Claimants Ibrahim Bagudu and Aisha Atiku Bagudu are not included in the Final Repository.
To date, two claimants have received distributions from Blue Family Trust II, while six claimants have not received any distributions. Claimant Ibrahim Atiku Bagudu received a distribution from Blue Family Trust II in the amount of €117,865 around May 21, 2013. Ibrahim Atiku Bagudu Interrog. Resp. [ECF No. 163–11] at 20–21. Claimant Ibrahim Bagudu has received eleven distributions from Blue Family Trust II between January 2011 and August 2014, totaling €5,139,672. Ibrahim Bagudu Interrog. Resp. at 22–23. The trustee has never denied any claimant's request for a distribution, see Mullins Stmt. ¶ 22, and no claimant has received a distribution from Blue Family Trust I.
At least one non-claimant has received a distribution from Blue Family Trust II. See Dirs.' Resolution of Blue PTC Pte. Ltd., Sept. 18, 2013 & Sept. 20, 2013 [ECF No. 165–5].
III. THE BLUE HOLDING COMPANIES
As described above, the trustee, Blue PTC, holds shares of stock in two companies—the Blue Holdings Companies—that themselves hold the claimed assets. The same two individuals serve as the directors of Blue PTC and the Blue Holdings Companies. Id. ¶¶ 7, 10. The Blue Holdings Companies are family-owned investment holding companies that were incorporated in Singapore solely to hold assets as part of the Blue Family Trusts structure. Id. ¶ 6. Two of the claimed assets—Assets 4(h) and 4(j)—are held in the name of Blue Holdings (1) Pte. Ltd. at two investment management companies in the United Kingdom—Waverton Investment Management and James Hambro & Partners LLP. The other two claimed assets—Assets 4(i) and 4(k)—are held in the name of Blue Holdings (2) Pte. Ltd. at the same U.K. firms. Compl. ¶¶ 4(h)–(k).
In a civil forfeiture action, the government is the plaintiff, the properties subject to forfeiture are the defendants in rem, and "defenses against the forfeiture can be brought only by third parties, who must intervene." United States v. 8 Gilcrease Lane, 641 F.Supp.2d 1, 4 (D.D.C. 2009) (citation omitted). To intervene, a claimant must establish Article III standing. Id. at 5. Under Rule G(8)(c)(i) of the Supplemental Rules for Admiralty or Maritime Claims and Asset Forfeiture Actions ("Suppl. Rule"), the government may move to strike a claim at any time before trial because the claimant lacks standing. The government may frame the motion as one for summary judgment, as it has done here. See Suppl. Rule G(8)(c)(ii)(B).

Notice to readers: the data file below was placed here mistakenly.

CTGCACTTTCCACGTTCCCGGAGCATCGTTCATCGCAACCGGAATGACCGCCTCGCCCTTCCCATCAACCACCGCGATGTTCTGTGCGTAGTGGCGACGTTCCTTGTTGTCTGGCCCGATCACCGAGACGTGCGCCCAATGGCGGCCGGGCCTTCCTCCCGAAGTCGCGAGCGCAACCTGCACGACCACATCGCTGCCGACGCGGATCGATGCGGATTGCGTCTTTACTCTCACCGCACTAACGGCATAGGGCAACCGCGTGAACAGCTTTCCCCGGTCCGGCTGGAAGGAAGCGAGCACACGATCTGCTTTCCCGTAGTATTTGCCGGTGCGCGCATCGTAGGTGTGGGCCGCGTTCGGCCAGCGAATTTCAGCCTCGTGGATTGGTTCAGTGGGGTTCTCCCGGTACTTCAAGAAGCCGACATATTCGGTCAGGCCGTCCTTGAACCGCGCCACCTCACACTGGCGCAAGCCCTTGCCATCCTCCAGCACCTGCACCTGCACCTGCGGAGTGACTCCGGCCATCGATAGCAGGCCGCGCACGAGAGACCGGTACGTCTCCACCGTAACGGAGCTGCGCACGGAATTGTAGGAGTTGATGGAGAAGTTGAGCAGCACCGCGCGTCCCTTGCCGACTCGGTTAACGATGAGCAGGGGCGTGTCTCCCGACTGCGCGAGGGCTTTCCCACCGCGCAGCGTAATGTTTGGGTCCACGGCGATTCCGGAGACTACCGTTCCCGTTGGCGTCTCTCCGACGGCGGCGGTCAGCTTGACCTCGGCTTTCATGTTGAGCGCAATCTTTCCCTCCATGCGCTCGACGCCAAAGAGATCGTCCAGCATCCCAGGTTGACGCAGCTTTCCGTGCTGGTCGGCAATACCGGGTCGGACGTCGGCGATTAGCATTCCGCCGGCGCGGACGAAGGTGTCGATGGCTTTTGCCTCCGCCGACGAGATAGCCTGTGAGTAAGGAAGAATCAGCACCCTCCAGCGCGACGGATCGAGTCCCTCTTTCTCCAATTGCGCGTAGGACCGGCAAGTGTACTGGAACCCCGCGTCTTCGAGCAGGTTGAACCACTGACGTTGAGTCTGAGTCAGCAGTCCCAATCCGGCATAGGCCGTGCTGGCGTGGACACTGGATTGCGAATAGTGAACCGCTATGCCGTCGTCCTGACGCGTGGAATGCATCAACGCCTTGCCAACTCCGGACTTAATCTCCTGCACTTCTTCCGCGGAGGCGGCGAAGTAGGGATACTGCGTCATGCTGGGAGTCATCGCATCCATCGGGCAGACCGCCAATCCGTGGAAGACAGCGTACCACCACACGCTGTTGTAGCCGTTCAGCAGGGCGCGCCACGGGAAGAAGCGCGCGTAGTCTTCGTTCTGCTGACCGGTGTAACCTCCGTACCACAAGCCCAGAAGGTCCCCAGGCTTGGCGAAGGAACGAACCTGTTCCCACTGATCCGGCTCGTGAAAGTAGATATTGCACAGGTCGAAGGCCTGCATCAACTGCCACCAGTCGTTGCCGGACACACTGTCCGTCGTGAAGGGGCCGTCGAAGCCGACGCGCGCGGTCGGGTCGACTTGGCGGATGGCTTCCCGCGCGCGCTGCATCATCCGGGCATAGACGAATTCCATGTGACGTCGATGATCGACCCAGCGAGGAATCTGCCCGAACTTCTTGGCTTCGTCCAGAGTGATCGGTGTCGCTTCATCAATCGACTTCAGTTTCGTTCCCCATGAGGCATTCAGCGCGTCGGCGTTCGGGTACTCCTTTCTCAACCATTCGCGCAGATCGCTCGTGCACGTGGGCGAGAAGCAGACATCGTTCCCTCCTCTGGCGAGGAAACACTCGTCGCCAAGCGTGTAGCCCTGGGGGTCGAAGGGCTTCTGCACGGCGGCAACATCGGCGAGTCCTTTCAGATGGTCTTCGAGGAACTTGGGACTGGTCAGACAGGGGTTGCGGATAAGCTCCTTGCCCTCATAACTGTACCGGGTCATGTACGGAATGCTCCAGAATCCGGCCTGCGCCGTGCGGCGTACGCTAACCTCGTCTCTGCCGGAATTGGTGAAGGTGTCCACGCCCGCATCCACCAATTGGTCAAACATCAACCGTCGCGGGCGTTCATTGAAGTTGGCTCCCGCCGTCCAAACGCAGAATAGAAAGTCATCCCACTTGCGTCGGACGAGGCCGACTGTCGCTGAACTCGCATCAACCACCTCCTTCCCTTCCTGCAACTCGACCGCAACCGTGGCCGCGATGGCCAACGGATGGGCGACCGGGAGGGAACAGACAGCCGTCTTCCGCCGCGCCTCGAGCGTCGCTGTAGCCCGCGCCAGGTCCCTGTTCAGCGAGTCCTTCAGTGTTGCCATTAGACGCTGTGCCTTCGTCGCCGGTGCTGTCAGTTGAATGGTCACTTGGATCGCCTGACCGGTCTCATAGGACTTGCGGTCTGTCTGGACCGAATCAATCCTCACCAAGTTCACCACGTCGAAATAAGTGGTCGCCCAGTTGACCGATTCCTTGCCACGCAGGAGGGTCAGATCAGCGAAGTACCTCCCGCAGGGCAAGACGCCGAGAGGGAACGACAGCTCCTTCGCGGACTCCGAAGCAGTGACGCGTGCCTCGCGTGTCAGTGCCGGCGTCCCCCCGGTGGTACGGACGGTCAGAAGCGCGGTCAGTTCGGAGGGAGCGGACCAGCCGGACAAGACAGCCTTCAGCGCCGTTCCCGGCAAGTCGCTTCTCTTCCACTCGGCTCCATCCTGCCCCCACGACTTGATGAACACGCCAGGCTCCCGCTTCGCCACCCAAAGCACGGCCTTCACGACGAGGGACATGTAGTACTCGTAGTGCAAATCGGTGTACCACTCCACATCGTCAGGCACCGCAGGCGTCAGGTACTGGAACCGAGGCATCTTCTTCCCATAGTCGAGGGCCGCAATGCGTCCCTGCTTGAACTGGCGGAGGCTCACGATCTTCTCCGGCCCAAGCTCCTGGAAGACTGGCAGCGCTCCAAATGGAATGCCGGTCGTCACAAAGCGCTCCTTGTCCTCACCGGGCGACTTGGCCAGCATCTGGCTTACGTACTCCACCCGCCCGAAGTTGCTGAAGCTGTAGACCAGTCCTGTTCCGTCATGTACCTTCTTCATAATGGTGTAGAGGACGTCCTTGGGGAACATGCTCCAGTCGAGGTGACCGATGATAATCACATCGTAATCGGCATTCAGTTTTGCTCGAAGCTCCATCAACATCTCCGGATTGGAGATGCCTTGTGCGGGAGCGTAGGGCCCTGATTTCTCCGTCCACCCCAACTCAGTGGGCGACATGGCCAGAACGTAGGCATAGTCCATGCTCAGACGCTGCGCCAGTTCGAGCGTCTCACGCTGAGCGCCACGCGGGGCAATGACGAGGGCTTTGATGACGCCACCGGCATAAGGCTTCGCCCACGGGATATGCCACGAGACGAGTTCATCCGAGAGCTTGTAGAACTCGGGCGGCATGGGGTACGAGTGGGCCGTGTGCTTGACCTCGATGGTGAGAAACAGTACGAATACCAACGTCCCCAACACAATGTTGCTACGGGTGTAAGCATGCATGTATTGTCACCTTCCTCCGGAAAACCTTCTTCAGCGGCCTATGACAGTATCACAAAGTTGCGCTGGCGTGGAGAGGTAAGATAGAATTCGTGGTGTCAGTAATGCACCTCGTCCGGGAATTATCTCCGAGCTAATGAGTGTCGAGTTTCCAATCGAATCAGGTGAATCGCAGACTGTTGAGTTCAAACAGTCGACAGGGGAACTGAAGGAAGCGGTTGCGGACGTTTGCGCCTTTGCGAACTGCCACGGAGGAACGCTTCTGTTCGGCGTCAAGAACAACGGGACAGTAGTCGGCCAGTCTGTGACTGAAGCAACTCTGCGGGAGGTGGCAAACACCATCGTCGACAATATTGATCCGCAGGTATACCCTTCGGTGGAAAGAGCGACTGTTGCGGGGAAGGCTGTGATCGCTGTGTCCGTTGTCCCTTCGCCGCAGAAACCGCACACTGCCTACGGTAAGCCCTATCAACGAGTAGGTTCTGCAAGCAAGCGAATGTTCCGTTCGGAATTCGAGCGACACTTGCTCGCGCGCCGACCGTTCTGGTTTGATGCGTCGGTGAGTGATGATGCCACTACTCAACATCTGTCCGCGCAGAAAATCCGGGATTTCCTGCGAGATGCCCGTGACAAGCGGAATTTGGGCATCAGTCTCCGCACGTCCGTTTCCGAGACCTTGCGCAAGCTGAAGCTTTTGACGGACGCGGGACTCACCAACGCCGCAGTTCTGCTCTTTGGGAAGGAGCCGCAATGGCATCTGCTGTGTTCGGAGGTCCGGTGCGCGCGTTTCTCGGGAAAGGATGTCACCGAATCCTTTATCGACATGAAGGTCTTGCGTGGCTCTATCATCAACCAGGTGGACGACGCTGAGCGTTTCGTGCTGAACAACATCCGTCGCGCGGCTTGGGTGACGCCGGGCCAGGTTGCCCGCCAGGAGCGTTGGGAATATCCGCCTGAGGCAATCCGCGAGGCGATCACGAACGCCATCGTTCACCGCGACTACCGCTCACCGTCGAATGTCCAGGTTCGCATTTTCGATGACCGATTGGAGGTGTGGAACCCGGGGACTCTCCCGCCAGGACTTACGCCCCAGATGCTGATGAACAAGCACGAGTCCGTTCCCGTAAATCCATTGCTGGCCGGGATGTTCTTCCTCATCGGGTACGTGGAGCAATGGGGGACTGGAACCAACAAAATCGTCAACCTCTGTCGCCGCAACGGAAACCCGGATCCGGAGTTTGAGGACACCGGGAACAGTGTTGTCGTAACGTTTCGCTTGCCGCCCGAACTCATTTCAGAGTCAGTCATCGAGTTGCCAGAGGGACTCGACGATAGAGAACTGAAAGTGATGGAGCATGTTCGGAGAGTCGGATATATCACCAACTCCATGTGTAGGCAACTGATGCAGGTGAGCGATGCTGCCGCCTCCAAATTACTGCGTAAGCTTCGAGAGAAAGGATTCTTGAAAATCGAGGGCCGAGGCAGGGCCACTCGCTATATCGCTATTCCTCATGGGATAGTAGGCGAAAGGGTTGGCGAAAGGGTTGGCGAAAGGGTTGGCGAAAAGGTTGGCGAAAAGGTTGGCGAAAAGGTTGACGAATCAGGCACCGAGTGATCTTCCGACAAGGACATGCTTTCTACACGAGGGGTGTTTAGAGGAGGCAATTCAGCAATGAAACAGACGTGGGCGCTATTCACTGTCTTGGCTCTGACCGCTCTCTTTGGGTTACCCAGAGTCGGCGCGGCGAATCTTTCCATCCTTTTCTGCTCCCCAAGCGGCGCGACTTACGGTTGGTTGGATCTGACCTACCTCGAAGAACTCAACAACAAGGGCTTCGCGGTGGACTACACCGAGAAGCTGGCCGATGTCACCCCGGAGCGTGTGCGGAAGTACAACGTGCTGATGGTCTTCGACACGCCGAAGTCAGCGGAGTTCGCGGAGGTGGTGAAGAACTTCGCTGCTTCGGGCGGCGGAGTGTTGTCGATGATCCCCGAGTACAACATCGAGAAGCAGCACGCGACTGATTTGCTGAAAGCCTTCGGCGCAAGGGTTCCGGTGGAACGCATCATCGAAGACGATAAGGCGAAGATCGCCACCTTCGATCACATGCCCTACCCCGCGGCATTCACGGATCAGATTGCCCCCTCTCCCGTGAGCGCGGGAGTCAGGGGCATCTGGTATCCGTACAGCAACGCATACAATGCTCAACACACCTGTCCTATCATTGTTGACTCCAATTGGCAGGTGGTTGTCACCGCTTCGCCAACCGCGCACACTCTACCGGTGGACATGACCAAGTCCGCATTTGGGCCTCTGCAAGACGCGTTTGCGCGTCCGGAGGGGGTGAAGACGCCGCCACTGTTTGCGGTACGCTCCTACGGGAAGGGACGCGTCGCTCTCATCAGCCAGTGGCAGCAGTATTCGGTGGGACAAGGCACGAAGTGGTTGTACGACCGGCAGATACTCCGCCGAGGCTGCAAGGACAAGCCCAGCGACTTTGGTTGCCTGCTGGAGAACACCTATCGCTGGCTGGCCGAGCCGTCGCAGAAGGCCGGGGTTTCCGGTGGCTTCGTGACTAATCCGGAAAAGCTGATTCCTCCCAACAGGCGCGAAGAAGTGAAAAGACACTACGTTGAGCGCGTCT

A claimant must also establish statutory standing by complying with the procedural requirements set forth in the relevant forfeiture statutes and rules. The government does not challenge claimants' statutory standing.
I. SUMMARY JUDGMENT
Summary judgment shall be granted "if the movant shows that there is no genuine dispute as to any material fact and the movant is entitled to judgment as a matter of law." Fed. R. Civ. P. 56(a) ; see Anderson v. Liberty Lobby, Inc., 477 U.S. 242, 247–48, 106 S.Ct. 2505, 91 L.Ed.2d 202 (1986) ; Holcomb v. Powell, 433 F.3d 889, 895 (D.C. Cir. 2006). "A fact is ‘material’ if a dispute over it might affect the outcome of a suit under the governing law; factual disputes that are ‘irrelevant or unnecessary’ do not affect the summary judgment determination." Holcomb, 433 F.3d at 895 (quoting Anderson, 477 U.S. at 248, 106 S.Ct. 2505 ). "An issue is ‘genuine’ if ‘the evidence is such that a reasonable jury could return a verdict for the nonmoving party.’ " Id. (quoting Anderson, 477 U.S. at 248, 106 S.Ct. 2505 ). "If there are no genuine issues of material fact, the moving party is entitled to judgment as a matter of law if the nonmoving party ‘fails to make a showing sufficient to establish the existence of an element essential to that party's case ....’ " Id. (quoting Celotex Corp. v. Catrett, 477 U.S. 317, 322, 106 S.Ct. 2548, 91 L.Ed.2d 265 (1986) ).
The parties do not believe that there are any genuine disputes as to any material facts. See Tr. of Oct. 26, 2017 Hr'g [ECF No. 200] at 7:3–12.
In deciding a motion for summary judgment, "the evidence of the non-movant is to be believed, and all justifiable inferences are to be drawn in [her] favor." Anderson, 477 U.S. at 255, 106 S.Ct. 2505 ; see Mastro v. Potomac Elec. Power Co., 447 F.3d 843, 850 (D.C. Cir. 2006). The nonmoving party's opposition, however, must consist of more than mere unsupported allegations or denials and must be supported by affidavits, declarations, or other competent evidence. See Fed. R. Civ. P. 56(e) ; Celotex, 477 U.S. at 324, 106 S.Ct. 2548. If the non-movant's evidence is "merely colorable" or "not significantly probative," summary judgment may be granted. Anderson, 477 U.S. at 249–50, 106 S.Ct. 2505.
II. ARTICLE III STANDING